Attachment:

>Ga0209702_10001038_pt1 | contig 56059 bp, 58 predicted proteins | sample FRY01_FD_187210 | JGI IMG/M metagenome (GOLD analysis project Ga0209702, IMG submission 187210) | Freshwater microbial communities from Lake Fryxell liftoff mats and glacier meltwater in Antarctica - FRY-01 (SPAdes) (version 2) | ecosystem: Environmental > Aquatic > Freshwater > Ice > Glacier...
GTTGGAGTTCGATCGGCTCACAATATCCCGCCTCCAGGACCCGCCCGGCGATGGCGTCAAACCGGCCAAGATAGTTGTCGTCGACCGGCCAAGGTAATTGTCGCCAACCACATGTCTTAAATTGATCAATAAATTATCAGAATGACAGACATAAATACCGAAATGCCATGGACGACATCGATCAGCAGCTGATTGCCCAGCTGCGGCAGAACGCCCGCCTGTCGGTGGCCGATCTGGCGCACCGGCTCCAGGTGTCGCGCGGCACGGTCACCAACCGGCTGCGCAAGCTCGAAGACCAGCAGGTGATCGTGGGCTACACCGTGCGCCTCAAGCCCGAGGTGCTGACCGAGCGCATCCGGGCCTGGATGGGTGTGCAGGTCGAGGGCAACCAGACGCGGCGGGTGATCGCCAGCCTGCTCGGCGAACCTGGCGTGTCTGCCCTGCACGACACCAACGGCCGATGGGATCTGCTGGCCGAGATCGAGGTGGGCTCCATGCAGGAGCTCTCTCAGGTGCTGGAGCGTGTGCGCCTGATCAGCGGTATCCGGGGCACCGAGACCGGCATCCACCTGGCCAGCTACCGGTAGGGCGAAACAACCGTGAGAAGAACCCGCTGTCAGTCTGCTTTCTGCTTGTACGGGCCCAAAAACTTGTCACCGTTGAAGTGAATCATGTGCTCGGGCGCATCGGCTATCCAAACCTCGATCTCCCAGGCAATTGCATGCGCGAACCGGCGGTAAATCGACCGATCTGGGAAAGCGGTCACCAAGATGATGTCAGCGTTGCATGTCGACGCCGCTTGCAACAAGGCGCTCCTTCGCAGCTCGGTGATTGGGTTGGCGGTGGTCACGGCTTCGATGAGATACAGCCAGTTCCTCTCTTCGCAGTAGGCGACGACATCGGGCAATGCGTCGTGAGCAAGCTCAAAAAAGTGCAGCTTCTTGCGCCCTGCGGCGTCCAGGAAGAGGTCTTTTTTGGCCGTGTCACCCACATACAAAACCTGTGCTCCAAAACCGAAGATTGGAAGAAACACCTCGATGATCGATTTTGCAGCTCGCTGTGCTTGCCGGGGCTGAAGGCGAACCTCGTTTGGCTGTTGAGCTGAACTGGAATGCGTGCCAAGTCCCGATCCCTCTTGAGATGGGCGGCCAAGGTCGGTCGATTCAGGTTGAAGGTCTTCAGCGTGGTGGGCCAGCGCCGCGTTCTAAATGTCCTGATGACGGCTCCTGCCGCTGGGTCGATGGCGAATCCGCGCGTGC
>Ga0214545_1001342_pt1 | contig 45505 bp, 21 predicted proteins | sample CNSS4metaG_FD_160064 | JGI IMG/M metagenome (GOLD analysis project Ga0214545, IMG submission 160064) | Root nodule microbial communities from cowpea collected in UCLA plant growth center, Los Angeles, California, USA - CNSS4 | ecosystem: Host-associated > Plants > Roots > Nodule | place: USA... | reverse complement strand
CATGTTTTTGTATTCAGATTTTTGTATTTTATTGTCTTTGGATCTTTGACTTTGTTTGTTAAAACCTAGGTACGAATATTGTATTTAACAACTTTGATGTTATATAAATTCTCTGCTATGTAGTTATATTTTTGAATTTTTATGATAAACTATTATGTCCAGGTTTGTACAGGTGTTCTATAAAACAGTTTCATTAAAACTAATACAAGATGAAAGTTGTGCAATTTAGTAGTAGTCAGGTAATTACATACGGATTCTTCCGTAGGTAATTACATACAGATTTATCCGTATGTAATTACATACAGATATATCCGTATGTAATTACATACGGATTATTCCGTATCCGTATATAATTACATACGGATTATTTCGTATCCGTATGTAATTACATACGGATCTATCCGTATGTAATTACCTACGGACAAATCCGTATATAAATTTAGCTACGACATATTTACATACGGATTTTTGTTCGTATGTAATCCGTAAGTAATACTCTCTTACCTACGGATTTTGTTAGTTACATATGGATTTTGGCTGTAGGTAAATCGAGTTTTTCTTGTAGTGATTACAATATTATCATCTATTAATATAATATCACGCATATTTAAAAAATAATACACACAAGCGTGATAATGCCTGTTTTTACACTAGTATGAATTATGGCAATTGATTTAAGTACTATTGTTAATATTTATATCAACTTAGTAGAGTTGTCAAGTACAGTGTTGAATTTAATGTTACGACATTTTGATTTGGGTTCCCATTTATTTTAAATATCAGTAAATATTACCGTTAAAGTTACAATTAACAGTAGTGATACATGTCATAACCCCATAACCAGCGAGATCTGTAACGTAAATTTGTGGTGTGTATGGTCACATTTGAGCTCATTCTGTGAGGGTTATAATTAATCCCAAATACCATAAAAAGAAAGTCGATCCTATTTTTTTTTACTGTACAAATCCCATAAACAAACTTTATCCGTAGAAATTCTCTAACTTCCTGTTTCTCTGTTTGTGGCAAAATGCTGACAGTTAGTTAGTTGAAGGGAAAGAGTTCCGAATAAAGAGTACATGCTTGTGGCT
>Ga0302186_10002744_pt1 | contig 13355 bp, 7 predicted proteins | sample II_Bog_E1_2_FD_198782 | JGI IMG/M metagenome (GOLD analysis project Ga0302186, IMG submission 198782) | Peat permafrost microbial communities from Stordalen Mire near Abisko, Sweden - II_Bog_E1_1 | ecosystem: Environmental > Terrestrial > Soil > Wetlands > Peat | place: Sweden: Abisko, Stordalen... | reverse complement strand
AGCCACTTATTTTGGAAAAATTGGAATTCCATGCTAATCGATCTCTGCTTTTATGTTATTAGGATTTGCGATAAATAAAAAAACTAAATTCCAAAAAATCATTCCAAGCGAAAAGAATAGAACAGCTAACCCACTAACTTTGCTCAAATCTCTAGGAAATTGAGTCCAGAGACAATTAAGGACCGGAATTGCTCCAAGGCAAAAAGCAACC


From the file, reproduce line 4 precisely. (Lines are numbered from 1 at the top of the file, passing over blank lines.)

CATGTTTTTGTATTCAGATTTTTGTATTTTATTGTCTTTGGATCTTTGACTTTGTTTGTTAAAACCTAGGTACGAATATTGTATTTAACAACTTTGATGTTATATAAATTCTCTGCTATGTAGTTATATTTTTGAATTTTTATGATAAACTATTATGTCCAGGTTTGTACAGGTGTTCTATAAAACAGTTTCATTAAAACTAATACAAGATGAAAGTTGTGCAATTTAGTAGTAGTCAGGTAATTACATACGGATTCTTCCGTAGGTAATTACATACAGATTTATCCGTATGTAATTACATACAGATATATCCGTATGTAATTACATACGGATTATTCCGTATCCGTATATAATTACATACGGATTATTTCGTATCCGTATGTAATTACATACGGATCTATCCGTATGTAATTACCTACGGACAAATCCGTATATAAATTTAGCTACGACATATTTACATACGGATTTTTGTTCGTATGTAATCCGTAAGTAATACTCTCTTACCTACGGATTTTGTTAGTTACATATGGATTTTGGCTGTAGGTAAATCGAGTTTTTCTTGTAGTGATTACAATATTATCATCTATTAATATAATATCACGCATATTTAAAAAATAATACACACAAGCGTGATAATGCCTGTTTTTACACTAGTATGAATTATGGCAATTGATTTAAGTACTATTGTTAATATTTATATCAACTTAGTAGAGTTGTCAAGTACAGTGTTGAATTTAATGTTACGACATTTTGATTTGGGTTCCCATTTATTTTAAATATCAGTAAATATTACCGTTAAAGTTACAATTAACAGTAGTGATACATGTCATAACCCCATAACCAGCGAGATCTGTAACGTAAATTTGTGGTGTGTATGGTCACATTTGAGCTCATTCTGTGAGGGTTATAATTAATCCCAAATACCATAAAAAGAAAGTCGATCCTATTTTTTTTTACTGTACAAATCCCATAAACAAACTTTATCCGTAGAAATTCTCTAACTTCCTGTTTCTCTGTTTGTGGCAAAATGCTGACAGTTAGTTAGTTGAAGGGAAAGAGTTCCGAATAAAGAGTACATGCTTGTGGCT